And I wonder: What is the point?
These clumsy graphics you share and re-share are not great nor even good political art. They are not effective pieces of propaganda. They simply confirm sentiments held by the bulk of your contacts.
And they look like they been slapped together by somebody whomping an ugly stick.
So: For my sake and for your sake and for the sake of all that is true and beautiful, will you please pause and consider whether you really want to share that lame-ass piece of dreck?
“Hell is empty and all the devils are here.”
They were what you might call a guild of master printers.
On September 27, 1900, they pondered their future and they et. They started off with Blue Points, a splash of sherry, something called Essence of White Sage Hen, olives, salted almonds, and celery. Then turbans of black bass, sliced cucumbers, and potatoes marquises. And/or diamondback terrapin (in case). And/or lamp chops with asparagus tips. (And Parisian potatoes!) Washed down with various 1884 Sauternes.
There was an interval of sherbet crème de menthe (to cleanse the palate?) and cigarettes, followed by roast stuffed quail (imperiale) with corn cake and guava jelly. Plus lettuce and tomato, filled with celery and mayonnaise. A gulp or so of Moët & Chandon.
Ice cream (en surprise) and assorted cakes for afters. A cheese course of Roquefort cheese and “saline wafers.” And a wee nip of Chartreuse. Topped off by café noir and cigars.
(From the wonderful NYPL Menu Collection.)
Garbage collectors of Hamburg made giant rolling pinhole cameras by drilling tiny holes into dumpsters and hanging large sheets of photo paper inside. You can see some of their Hamburg Trashcam photos on the project’s Flickr photostream.
This must be The Place.@ The Place instagr.am/p/LHKs1ukKYc/
— Mark Matienzo (@anarchivist) May 27, 2012
So sorry, ring-tailed feral cat, that I scared you out of your place in the dumpster in the shed. Please come back.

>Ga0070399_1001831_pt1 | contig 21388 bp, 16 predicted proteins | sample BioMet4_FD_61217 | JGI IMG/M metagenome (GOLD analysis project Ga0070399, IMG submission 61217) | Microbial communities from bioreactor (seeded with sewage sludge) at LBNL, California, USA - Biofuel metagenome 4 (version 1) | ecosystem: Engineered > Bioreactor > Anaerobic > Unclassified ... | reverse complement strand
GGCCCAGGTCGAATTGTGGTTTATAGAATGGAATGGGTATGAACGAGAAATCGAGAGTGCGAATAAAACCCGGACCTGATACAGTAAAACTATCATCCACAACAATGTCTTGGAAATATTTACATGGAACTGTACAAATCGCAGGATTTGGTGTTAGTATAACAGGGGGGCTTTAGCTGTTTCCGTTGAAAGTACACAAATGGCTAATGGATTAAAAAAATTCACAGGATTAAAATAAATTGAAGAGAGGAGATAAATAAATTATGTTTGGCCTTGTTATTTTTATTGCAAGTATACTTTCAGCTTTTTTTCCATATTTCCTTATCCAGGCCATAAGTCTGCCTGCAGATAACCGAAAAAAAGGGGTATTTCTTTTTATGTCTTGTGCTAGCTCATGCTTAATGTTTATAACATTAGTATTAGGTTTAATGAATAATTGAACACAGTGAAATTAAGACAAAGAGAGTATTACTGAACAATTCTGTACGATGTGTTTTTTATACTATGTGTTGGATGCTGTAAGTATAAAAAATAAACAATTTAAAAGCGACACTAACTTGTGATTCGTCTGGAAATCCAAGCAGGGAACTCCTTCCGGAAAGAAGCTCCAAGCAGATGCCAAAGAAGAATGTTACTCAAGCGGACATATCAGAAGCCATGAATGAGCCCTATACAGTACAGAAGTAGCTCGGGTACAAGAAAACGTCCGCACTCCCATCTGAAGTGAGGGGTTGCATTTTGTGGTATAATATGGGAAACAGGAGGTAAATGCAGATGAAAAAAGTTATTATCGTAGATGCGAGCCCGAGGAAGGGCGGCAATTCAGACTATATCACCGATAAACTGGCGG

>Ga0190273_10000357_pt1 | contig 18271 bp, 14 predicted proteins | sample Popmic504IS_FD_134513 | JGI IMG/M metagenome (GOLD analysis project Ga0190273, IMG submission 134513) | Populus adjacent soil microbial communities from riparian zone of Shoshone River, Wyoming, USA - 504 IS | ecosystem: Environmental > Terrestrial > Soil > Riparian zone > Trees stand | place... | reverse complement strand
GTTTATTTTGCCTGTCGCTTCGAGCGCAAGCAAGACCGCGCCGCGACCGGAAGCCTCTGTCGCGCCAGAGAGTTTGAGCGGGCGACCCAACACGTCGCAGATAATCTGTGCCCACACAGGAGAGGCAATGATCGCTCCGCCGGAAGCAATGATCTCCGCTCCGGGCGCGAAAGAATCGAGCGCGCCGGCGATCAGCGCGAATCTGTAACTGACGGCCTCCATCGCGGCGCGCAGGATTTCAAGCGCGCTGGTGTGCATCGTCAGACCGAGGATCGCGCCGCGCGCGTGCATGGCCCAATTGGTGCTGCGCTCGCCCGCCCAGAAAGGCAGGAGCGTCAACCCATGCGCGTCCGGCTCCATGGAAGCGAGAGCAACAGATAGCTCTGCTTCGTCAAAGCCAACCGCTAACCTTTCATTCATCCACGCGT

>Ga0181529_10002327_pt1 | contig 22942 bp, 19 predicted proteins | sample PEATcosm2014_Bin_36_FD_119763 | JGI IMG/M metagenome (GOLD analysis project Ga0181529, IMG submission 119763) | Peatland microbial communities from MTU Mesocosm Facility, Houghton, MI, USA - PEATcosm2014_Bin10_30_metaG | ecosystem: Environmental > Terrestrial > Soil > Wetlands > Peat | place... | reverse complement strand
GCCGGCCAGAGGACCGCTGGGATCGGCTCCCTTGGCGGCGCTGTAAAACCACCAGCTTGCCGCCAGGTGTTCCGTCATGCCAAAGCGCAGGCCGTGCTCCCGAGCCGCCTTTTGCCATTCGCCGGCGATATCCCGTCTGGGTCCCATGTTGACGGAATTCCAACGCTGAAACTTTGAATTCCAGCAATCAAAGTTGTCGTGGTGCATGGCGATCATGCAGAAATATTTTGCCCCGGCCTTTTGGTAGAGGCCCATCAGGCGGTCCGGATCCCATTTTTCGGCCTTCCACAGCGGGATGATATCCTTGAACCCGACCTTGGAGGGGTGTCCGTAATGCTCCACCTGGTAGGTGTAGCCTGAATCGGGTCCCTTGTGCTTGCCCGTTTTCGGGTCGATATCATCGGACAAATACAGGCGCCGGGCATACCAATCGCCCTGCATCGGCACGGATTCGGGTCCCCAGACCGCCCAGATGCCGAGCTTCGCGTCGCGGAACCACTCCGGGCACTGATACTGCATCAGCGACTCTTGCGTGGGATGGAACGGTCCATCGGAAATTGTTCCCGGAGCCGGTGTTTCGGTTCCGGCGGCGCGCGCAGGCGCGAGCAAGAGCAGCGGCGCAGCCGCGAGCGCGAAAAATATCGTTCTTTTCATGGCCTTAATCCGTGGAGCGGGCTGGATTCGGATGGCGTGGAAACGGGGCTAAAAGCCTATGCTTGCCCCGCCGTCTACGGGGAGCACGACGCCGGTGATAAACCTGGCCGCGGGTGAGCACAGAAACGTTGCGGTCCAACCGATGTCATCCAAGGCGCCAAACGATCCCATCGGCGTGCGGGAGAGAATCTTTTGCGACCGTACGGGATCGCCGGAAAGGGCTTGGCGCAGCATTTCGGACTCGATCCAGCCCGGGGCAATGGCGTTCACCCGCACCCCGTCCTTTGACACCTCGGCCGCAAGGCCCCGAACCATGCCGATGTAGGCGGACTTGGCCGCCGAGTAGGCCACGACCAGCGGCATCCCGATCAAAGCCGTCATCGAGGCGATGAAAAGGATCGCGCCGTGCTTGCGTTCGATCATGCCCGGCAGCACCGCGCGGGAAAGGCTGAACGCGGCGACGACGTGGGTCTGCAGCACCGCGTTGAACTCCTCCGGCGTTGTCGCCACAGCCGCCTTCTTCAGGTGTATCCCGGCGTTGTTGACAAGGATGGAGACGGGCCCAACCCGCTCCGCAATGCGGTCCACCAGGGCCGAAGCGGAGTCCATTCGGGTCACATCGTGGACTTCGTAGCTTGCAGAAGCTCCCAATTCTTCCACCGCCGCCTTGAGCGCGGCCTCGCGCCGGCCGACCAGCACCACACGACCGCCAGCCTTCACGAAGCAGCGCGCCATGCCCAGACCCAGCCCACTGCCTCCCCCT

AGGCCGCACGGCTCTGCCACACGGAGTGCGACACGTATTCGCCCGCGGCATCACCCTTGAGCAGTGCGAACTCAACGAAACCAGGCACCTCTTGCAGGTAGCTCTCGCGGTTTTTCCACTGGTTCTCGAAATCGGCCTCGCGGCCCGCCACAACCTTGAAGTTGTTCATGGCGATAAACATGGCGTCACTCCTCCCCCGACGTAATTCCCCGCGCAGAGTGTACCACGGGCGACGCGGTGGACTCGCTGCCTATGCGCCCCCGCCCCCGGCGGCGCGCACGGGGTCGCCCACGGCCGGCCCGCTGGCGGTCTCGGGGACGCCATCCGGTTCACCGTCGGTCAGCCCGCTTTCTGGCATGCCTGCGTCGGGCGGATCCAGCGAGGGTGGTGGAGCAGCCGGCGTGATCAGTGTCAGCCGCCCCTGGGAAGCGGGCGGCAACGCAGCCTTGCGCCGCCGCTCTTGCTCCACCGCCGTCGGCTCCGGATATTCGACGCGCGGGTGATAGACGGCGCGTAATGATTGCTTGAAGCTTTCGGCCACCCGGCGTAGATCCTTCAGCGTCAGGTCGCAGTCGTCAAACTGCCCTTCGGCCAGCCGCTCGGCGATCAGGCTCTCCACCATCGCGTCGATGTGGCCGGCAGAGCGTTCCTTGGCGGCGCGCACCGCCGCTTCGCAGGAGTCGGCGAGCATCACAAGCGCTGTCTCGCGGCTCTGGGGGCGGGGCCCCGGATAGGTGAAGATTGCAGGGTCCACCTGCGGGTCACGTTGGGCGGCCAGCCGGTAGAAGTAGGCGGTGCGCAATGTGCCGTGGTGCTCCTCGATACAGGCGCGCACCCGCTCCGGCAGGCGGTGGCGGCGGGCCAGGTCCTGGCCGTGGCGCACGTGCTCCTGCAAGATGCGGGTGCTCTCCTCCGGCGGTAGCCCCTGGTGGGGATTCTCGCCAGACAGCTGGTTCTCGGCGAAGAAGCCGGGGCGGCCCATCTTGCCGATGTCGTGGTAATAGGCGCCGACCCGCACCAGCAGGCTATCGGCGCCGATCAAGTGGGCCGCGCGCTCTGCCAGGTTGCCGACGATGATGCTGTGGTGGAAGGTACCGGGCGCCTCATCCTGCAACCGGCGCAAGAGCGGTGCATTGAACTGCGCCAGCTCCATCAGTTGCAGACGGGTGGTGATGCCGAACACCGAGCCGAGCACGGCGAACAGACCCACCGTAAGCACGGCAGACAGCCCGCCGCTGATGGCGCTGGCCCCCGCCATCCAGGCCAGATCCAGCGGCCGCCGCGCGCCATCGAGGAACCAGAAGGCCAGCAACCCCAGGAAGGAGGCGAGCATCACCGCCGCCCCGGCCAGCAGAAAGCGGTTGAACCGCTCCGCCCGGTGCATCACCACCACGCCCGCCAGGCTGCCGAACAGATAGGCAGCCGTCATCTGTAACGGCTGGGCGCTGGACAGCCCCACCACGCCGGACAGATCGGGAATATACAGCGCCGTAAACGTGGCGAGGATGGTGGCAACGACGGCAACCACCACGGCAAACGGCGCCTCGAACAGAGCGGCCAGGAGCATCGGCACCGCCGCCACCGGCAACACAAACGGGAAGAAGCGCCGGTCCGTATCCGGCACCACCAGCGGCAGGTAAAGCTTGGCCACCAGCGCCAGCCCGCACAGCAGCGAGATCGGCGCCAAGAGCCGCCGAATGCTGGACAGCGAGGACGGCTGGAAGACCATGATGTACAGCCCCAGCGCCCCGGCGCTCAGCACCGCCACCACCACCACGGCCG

— Sheila Ryan (@Cirinda) May 27, 2012
Toronto photographer and archivist Patrick Cummins has documented his city’s vernacular architecture by photographing the same addresses over the span of at least three decades.
And an Atlantic interview with Patrick Cummins.
(Thanks to clusterflock friend, Toronto photographer Jan Normandale.)
@deronbauman Fort Spunky.
— Sheila Ryan (@Cirinda) May 5, 2012
@deronbauman Fort Spanky. Fort Stinky. Fort Punky. Fort Skanky. Fort Rinky-Dink. Fort Honky. Fort Monkey Butt. Fort Yankee. Fort Wonky.
— Sheila Ryan (@Cirinda) May 5, 2012
@deronbauman Fort Sphincter. Fort Laughter. Fort Spinster. Fort Munster. Fort Muenster. Fort Mustard. Fort Bustard. Fort Custard.
— Sheila Ryan (@Cirinda) May 5, 2012
Montreal artist Shelley Miller puts up these pieces of sugar street art that are incredibly detailed. From afar, it resembles the blue and white finesse of Delft ceramic ware, but in reality all of these outdoor murals are made entirely out of frosting and sugar.
After four months in Argentina and places proximate, my friend Charlie is back in the Driftless Region.
He will be tending his garden and selling his produce again this year — and he ordered turkey craw beans especially for me!
“I like to live on the edge so I plant mint where you’re not supposed to.”
I could wait till the weekend to post this, but why?
Performed live by the Wordless Music Orchestra on Jan. 16, 2008, at the Church of St. Paul the Apostle in New York City.
Originally written in 1969, Gavin Bryars’ first major composition, The Sinking of the Titanic, still sounds just as vital, fresh, and forward-thinking now as it did then. In a concert from the Wordless Music Series, recorded by WNYC, the piece was performed live by the Wordless Music Orchestra on Jan. 16, 2008, at the Church of St. Paul the Apostle in New York City. Conductor Brad Lubman led the ensemble.